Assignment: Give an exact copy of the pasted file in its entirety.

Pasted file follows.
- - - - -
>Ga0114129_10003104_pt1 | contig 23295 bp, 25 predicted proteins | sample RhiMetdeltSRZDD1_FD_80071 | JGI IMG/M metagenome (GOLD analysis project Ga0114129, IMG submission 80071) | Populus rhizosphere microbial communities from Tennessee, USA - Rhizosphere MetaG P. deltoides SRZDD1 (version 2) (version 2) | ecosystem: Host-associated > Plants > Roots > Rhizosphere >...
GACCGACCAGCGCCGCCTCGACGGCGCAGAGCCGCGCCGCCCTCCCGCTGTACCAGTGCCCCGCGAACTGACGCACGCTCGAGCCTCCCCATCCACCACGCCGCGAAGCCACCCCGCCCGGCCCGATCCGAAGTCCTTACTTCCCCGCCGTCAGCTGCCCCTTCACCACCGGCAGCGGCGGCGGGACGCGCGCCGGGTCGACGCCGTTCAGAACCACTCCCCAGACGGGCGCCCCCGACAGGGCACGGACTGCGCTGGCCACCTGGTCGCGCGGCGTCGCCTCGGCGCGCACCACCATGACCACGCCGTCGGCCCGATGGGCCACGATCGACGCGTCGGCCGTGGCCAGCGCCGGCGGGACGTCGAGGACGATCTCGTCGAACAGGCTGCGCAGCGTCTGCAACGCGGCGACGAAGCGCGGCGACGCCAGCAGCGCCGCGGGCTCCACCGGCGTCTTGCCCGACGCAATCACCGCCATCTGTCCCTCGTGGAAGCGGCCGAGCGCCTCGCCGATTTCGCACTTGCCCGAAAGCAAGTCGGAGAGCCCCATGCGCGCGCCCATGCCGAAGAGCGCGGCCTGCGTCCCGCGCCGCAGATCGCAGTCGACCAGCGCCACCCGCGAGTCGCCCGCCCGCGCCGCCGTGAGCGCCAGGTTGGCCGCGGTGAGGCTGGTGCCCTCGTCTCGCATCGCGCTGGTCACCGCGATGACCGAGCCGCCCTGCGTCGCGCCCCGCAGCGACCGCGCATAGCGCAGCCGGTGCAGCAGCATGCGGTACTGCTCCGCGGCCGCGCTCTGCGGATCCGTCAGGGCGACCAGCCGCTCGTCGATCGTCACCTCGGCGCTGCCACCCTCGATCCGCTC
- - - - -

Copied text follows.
>Ga0114129_10003104_pt1 | contig 23295 bp, 25 predicted proteins | sample RhiMetdeltSRZDD1_FD_80071 | JGI IMG/M metagenome (GOLD analysis project Ga0114129, IMG submission 80071) | Populus rhizosphere microbial communities from Tennessee, USA - Rhizosphere MetaG P. deltoides SRZDD1 (version 2) (version 2) | ecosystem: Host-associated > Plants > Roots > Rhizosphere >...
GACCGACCAGCGCCGCCTCGACGGCGCAGAGCCGCGCCGCCCTCCCGCTGTACCAGTGCCCCGCGAACTGACGCACGCTCGAGCCTCCCCATCCACCACGCCGCGAAGCCACCCCGCCCGGCCCGATCCGAAGTCCTTACTTCCCCGCCGTCAGCTGCCCCTTCACCACCGGCAGCGGCGGCGGGACGCGCGCCGGGTCGACGCCGTTCAGAACCACTCCCCAGACGGGCGCCCCCGACAGGGCACGGACTGCGCTGGCCACCTGGTCGCGCGGCGTCGCCTCGGCGCGCACCACCATGACCACGCCGTCGGCCCGATGGGCCACGATCGACGCGTCGGCCGTGGCCAGCGCCGGCGGGACGTCGAGGACGATCTCGTCGAACAGGCTGCGCAGCGTCTGCAACGCGGCGACGAAGCGCGGCGACGCCAGCAGCGCCGCGGGCTCCACCGGCGTCTTGCCCGACGCAATCACCGCCATCTGTCCCTCGTGGAAGCGGCCGAGCGCCTCGCCGATTTCGCACTTGCCCGAAAGCAAGTCGGAGAGCCCCATGCGCGCGCCCATGCCGAAGAGCGCGGCCTGCGTCCCGCGCCGCAGATCGCAGTCGACCAGCGCCACCCGCGAGTCGCCCGCCCGCGCCGCCGTGAGCGCCAGGTTGGCCGCGGTGAGGCTGGTGCCCTCGTCTCGCATCGCGCTGGTCACCGCGATGACCGAGCCGCCCTGCGTCGCGCCCCGCAGCGACCGCGCATAGCGCAGCCGGTGCAGCAGCATGCGGTACTGCTCCGCGGCCGCGCTCTGCGGATCCGTCAGGGCGACCAGCCGCTCGTCGATCGTCACCTCGGCGCTGCCACCCTCGATCCGCTC